Why they ‘Quit You’

Why they ‘Quit You’

Why they ‘Quit You’

Methodology

To determine the likely reasons why someone would quit their job, PayScale developed a multinomial logistic model to calculate the statistically significant probability that someone in one group would leave their job in comparison to another group (e.g. Millennial vs. Boomers.) In this type of modeling, the focus is typically on the idiosyncratic (peculiar or individual) answers as an overarching control group. As such, all called out comparisons are statistically significant in comparison to an idiosyncratic “Other” response that is inherently random in nature.

Definitions:

Effective Annual Compensation (EAC): EAC combines base annual salary (or hourly wage), commissions, tips, bonuses, and profit sharing. It does not include equity (stock) compensation, cash value of retirement benefits, or value of other non-cash benefits (e.g., healthcare).

Generations: Observations are grouped into the following generations based on their reported age at the time they took the survey.

– Boomer: Those born between 1946 and 1964 – GenX: Those born between 1965 and 1981 – Millennial: Those born between 1982 and 2002.

Income Levels: Income levels are based on the single-person earnings levels used by Pew Research Center. An observation’s income level is determined based off of their EAC.

– Low income – $0 to 26,092 – Middle income – $26,093 to $78,280 – Upper income – $78,281 and up

Industries: Industries are custom aggregates of the North American Industry Classification System (NAICS) (https://www.census.gov/cgi-bin/sssd/naics/naicsrch?chart=2002).

Job Levels: Director Level: Workers with a Director title or a title with a comparable level or responsibility, years of experience, and management scope. These are managers of managers. Executive Level: Workers with a Chief Executive title (CEO, CFO, etc.), a Vice President title or a title with a comparable level or responsibility, years of experience, and management scope. Individual Contributor Level: Workers who do not supervise people and do not have a higher level title. Manager or Supervisor Level:  Workers with supervisory responsibility who do not have a higher title level.

Occupations: Occupations are defined, in part, by the Standard Occupational Classification (SOC) system

Survey Questions

In our Job Offer survey we asked, “Are you currently employed”.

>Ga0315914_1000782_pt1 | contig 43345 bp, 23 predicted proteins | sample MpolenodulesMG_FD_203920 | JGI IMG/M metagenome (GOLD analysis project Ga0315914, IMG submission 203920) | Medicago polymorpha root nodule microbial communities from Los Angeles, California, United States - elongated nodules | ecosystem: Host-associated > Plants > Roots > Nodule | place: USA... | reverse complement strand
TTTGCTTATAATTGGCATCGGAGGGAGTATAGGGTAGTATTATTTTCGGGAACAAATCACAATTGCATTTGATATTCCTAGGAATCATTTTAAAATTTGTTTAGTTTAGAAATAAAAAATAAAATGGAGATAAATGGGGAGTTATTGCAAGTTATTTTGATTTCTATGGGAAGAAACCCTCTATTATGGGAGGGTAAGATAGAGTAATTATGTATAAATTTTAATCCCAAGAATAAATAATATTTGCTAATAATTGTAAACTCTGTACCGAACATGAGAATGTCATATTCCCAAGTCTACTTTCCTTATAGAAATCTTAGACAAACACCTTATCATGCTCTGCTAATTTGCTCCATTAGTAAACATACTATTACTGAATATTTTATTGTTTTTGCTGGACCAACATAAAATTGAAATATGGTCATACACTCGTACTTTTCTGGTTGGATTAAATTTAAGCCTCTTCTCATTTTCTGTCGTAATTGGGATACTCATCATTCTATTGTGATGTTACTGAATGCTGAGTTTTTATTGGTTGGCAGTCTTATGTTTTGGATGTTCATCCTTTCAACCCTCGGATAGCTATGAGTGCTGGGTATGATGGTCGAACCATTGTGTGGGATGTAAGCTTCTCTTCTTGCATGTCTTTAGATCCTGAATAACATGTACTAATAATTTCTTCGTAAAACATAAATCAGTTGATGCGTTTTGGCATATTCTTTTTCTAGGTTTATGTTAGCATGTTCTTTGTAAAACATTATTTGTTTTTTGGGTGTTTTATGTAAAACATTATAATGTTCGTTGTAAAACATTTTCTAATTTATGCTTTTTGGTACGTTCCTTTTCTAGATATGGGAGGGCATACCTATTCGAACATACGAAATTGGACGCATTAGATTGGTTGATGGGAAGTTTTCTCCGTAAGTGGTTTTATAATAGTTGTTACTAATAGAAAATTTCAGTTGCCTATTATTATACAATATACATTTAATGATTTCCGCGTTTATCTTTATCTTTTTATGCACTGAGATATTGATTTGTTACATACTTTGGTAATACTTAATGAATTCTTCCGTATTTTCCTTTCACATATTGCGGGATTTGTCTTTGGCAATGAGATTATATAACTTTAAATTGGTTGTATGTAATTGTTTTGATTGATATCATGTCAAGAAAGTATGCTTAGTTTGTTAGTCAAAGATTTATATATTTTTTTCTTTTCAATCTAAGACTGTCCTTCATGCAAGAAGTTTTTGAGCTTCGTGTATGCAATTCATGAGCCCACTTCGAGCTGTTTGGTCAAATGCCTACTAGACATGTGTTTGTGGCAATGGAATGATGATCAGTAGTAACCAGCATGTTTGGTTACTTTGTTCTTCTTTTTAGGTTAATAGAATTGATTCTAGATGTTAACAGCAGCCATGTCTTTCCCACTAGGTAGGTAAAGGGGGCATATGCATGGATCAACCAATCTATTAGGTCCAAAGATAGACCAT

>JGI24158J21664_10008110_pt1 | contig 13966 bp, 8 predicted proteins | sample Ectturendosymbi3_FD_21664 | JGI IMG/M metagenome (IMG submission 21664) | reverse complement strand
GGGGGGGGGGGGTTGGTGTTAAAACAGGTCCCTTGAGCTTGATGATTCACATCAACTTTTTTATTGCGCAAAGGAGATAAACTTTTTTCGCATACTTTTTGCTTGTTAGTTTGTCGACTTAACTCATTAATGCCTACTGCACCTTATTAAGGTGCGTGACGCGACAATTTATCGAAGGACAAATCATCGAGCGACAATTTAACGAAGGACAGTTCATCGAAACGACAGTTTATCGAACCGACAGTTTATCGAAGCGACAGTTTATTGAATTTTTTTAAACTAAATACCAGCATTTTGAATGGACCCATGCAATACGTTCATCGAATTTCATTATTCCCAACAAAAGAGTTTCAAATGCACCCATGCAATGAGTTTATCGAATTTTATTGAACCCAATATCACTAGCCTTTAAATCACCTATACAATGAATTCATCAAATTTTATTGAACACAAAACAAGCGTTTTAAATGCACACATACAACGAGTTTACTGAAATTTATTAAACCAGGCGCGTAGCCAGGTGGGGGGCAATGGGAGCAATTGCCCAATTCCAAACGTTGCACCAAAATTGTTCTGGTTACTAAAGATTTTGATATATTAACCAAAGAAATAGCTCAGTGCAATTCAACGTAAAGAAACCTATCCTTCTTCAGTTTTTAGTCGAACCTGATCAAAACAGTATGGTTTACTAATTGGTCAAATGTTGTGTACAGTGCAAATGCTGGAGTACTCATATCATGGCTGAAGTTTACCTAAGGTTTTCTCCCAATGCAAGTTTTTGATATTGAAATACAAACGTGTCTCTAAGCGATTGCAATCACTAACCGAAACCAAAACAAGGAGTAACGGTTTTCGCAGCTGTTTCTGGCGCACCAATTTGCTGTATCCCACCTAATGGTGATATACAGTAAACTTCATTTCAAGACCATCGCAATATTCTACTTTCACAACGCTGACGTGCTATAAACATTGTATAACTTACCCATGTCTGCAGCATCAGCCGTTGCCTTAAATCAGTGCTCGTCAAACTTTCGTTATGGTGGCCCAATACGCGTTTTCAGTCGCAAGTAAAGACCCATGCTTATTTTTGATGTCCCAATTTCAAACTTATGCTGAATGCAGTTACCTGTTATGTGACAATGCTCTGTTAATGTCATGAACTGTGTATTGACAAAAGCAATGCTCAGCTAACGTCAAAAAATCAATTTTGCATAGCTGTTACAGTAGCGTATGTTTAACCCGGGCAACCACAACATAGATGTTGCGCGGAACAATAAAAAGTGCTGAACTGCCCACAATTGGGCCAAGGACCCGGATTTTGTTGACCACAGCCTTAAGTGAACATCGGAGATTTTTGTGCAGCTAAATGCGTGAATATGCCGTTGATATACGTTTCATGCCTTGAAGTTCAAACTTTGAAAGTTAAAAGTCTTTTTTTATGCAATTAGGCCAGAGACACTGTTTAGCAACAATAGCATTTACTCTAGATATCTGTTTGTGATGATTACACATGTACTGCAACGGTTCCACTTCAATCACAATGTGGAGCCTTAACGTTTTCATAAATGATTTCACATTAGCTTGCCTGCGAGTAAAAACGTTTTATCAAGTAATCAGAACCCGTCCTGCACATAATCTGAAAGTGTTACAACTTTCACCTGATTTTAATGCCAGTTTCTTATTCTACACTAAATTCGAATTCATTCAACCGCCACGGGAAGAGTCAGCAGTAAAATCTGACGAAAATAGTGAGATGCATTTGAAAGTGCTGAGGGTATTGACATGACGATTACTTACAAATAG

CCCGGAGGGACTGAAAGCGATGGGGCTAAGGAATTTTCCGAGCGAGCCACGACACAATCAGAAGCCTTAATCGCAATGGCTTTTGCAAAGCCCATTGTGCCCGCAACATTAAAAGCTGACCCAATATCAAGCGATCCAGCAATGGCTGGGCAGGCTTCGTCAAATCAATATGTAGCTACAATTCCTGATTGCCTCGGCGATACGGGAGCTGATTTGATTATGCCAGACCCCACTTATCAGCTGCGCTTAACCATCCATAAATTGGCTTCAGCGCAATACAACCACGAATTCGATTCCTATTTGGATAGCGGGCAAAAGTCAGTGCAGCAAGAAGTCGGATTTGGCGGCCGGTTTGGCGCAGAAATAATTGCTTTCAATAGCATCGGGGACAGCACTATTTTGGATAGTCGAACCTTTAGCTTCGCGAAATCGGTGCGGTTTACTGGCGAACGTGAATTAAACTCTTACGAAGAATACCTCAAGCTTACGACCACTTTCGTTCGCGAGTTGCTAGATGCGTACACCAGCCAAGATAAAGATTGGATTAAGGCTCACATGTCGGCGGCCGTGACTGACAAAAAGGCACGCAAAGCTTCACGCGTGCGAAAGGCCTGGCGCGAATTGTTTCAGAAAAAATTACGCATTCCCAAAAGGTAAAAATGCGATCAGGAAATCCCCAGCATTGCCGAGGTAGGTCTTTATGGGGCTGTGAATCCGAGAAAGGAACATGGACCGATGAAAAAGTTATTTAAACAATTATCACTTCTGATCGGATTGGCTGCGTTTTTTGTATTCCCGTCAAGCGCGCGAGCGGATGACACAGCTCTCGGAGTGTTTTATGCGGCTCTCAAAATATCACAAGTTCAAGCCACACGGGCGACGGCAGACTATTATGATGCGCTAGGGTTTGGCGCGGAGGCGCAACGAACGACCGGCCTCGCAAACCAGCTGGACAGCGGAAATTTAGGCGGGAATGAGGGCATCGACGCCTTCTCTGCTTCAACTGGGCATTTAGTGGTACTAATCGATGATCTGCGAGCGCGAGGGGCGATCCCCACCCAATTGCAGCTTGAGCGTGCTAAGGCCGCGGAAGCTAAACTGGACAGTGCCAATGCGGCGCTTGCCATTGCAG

Respondents could answer: – Yes, at the same company; – Yes, but at a different company; – No

This question was asked between November 2017 and January 2019.

Arm Yourself With the Facts

Follow-up Questions:

People Reporting They Were Employed but at a Different Company

1. What is the primary reason you sought employment outside of your current organization? – I want a promotion – I want higher pay – My current position is not full-time – I want to work at an organization more aligned with my values – I am unhappy at my current organization – I want a more flexible schedule – I am relocating – Other

Over 38,400 people answered this question between November 2017 and January 2019

2. How long have you been employed at your current organization? – Less than a year – 1-2 years – 3-5 years – 5-10 year – More than 10 years

Over 15,700 people answered this question between November 2017 and January 2019.

3. What is the main thing that attracted you to this new organization? – Increased responsibilities in this role – Increased pay for this position – The opportunity to do more meaningful work – Better benefits/perks (more PTO, better healthcare, etc.) – I wanted to work for a smaller organization – I wanted to work for a larger organization – Nothing in particular – this is just another job – Other

Over 14,100 people answered this question between November 2017 and January 2019.

Arm Yourself With the Facts

Statistical Method:

We conducted two multinomial logistic regressions on the responses to these survey questions. One with the reasons why people quit their current org as the dependent variable, and one with why people chose their new org as the dependent variable. In both cases “Other” was the omitted/referent group.

To ease understanding, we do not report the coefficients from our regression analysis. Instead we transform the coefficients and report the increased/decreased likelihood of an outcome.’